Once more cautious of entering strange homes, I kept my hand on the hilt of my revolver as I stepped through the door and onto the creaky stairs. The boat rocked back and forth softly as I made my descent. About halfway down into the darkness, my eyes began to adjust to the near-darkness, a natural adaptation granted to us fauns. As such, I was able to see the stairs terminating against the rusty hull near the front of the ship. I could see the aniskin nestled on the shoulder of a skin-and-bones faun boy that stood near the base of said stairs. And I could see-
“Ahh!” I cried out in pain as light flared through the room. My eyes snapped back to their ordinary daylight mode, but it was too late. I spent several seconds blinking painful dots out of my eyes as the faun fired up a lantern.
As my vision cleared, it became obvious that the lantern was nothing spectacular. It was a simple oil wick, and similarly to the boat had likely been discarded by a careless rich family. In the pale light, the young faun seemed haunting. He obviously hadn’t eaten in several days, a terrible fact to attribute to someone who likely wasn’t even twelve years old at that point.
Behind the faun, two shapes suddenly moved. I drew my gun in a blur, causing the faun and the aniskin to dive out of the way. The light went out, and I was once again left in total darkness. My eyes adjusted after a few seconds, revealing… Well, not much.
Standing towards the rear of the vessel were two elves, one a full-blooded high elf and one mottled. Both seemed surprised at the sudden darkness, though not more so than the boy, who stared back up at me with wide eyes. I was certain that he at least understood my haste, and I slowly slid my gun back into the holster. As he began trying to relight the lantern, the male elf spoke, his voice almost unintelligible through his thick accent.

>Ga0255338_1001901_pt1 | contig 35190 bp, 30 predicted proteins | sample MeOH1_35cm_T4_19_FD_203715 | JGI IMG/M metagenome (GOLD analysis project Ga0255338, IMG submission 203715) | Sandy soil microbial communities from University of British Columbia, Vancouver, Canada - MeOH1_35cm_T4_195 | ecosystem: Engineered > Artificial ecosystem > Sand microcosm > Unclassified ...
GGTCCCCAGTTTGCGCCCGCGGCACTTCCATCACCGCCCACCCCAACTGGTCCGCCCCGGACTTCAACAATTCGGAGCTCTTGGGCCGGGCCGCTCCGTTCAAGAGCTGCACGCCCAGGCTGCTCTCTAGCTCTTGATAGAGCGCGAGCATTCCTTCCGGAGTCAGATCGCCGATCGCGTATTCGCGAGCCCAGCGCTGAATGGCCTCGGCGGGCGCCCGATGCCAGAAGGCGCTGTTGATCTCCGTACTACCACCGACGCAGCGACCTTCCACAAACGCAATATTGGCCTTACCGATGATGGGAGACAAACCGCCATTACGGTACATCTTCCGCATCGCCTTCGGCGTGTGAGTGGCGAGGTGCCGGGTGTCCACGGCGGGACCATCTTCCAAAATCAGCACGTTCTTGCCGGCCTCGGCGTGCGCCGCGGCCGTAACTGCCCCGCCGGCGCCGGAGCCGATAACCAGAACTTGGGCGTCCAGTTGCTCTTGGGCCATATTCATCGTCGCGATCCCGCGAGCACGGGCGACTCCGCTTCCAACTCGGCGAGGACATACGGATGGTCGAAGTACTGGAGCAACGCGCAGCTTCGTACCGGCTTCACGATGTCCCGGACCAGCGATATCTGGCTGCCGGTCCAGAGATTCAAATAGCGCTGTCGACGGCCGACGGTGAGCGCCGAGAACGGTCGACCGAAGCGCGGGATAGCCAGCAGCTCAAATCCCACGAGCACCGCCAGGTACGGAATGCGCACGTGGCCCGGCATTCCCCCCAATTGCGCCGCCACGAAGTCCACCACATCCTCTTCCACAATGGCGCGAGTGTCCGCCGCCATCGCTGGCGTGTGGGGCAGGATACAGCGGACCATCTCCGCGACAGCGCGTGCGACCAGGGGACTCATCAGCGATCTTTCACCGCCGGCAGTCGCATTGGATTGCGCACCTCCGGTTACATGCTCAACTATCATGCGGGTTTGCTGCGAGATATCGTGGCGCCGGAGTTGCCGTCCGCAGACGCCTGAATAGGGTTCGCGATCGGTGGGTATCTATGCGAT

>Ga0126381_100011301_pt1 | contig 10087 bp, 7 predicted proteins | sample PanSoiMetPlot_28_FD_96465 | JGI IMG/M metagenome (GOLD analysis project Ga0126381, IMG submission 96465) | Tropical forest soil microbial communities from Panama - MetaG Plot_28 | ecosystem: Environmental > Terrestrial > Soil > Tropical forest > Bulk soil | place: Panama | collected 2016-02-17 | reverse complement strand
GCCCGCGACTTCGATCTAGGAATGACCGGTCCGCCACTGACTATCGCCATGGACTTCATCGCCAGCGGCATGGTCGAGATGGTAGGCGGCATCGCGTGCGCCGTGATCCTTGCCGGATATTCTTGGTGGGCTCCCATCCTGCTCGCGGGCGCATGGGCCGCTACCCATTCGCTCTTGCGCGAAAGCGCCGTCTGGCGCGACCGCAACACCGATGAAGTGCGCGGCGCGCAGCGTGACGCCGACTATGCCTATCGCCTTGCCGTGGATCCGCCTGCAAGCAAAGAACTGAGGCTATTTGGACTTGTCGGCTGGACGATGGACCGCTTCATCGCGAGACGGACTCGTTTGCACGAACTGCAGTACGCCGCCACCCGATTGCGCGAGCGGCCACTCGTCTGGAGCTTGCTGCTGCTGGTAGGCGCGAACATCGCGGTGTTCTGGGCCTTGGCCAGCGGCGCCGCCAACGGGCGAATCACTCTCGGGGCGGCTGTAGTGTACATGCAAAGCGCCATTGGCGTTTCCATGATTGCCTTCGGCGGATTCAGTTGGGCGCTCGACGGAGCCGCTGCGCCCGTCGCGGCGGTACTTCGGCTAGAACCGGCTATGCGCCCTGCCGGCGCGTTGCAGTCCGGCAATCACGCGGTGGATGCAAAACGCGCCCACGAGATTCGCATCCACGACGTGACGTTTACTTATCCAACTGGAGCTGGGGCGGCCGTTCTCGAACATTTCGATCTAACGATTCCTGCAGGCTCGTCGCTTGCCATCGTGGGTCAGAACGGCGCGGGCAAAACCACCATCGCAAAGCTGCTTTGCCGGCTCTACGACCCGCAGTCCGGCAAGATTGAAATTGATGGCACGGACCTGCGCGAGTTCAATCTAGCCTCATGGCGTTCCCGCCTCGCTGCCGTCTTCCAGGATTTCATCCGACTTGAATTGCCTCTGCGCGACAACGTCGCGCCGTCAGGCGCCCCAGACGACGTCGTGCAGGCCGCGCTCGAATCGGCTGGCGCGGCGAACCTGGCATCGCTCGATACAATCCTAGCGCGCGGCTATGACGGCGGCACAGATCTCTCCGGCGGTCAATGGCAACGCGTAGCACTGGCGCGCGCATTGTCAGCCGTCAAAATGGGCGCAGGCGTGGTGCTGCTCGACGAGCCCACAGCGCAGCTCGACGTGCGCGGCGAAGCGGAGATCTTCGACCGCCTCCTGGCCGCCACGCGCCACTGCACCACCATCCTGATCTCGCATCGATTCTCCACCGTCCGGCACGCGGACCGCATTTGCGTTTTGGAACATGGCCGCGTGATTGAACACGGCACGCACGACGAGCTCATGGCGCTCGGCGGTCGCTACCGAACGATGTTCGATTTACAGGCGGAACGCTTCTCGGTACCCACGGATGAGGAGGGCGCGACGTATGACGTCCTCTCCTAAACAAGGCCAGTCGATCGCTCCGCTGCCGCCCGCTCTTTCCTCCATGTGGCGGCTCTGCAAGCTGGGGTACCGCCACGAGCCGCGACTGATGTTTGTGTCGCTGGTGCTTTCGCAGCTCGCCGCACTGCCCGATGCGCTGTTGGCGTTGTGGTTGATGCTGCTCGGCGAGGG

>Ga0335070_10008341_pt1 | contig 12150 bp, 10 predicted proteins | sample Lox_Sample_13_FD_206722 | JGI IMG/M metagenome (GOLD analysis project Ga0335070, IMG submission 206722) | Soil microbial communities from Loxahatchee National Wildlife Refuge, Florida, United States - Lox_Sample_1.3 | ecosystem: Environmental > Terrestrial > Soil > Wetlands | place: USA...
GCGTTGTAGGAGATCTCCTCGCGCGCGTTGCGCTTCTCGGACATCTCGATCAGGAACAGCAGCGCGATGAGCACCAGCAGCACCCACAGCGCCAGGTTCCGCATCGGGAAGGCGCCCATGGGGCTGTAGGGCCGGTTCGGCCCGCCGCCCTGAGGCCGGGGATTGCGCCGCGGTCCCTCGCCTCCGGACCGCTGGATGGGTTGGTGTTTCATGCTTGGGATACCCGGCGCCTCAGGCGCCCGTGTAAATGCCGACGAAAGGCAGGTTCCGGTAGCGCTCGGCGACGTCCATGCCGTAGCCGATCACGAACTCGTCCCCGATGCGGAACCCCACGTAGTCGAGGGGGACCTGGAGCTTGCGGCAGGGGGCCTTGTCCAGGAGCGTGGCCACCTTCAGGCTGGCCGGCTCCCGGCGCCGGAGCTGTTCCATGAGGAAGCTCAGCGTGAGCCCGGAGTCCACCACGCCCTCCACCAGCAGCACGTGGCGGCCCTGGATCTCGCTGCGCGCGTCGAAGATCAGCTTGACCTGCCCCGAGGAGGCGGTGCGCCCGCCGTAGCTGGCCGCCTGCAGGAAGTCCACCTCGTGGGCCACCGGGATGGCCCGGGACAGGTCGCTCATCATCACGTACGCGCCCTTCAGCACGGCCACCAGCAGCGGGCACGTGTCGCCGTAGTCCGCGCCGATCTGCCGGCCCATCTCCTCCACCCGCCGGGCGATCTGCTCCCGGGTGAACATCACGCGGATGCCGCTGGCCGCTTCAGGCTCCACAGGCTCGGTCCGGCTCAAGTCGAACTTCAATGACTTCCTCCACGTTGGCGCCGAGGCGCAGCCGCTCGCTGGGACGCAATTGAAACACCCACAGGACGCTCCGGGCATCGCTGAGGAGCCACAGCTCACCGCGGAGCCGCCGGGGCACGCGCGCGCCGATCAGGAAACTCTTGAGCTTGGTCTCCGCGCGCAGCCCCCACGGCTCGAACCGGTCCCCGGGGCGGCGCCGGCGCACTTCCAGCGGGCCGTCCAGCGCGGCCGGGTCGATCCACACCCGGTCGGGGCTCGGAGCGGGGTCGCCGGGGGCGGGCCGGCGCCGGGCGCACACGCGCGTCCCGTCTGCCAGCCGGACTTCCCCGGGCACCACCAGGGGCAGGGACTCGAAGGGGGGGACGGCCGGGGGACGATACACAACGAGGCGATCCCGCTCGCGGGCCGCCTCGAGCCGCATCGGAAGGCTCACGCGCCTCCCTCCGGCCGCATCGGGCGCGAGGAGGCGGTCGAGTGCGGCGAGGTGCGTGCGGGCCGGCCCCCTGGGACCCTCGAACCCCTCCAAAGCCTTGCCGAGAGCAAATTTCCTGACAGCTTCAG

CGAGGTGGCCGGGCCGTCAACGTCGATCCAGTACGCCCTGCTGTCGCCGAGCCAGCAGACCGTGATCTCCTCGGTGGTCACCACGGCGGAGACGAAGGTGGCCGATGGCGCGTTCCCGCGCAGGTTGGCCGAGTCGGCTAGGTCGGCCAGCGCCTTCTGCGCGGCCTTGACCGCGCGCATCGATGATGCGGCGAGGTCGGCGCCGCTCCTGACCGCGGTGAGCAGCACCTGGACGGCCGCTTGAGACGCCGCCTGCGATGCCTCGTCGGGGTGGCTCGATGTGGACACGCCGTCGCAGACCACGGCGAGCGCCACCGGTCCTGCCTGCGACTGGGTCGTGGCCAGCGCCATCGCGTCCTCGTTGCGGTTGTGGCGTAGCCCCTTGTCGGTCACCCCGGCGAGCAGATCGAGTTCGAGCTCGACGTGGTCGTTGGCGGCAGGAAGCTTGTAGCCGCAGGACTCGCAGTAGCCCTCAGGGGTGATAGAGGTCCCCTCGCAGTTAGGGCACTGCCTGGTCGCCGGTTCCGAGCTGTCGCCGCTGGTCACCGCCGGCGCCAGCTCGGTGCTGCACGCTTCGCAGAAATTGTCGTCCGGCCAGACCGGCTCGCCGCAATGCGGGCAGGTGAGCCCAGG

“Is this who you promised? The one who will help us?”
It took me several long seconds to process the information I was being given. The reasons for this were twofold: First and foremost, I was trying to place the accent. If I was right, it was from Calsin, though I wasn’t certain on that particular fact. Since most of Fairn had been colonized by Calsin, accents get a lot more jumbled up over here than in some other parts of the world.
Secondly, I was really quite annoyed at having yet another person ask for my help when I wasn’t done yet with the first issue I was facing. I waited until the young faun had relit the lamp before I spoke again. As light filled the room and I once more blinked spots out of my eyes, I sat down on the last step of the stairs and nodded at the two elves.
“Is it too much to hope that you need help finding a minotaur?”
The two elves glanced at each other before answering. “Actually, we’re hoping to steer as far away from the minotaur as possible.” The high elf finally spoke. “We think it’s trying to kill us. It’s been chasing us ever since we got here.”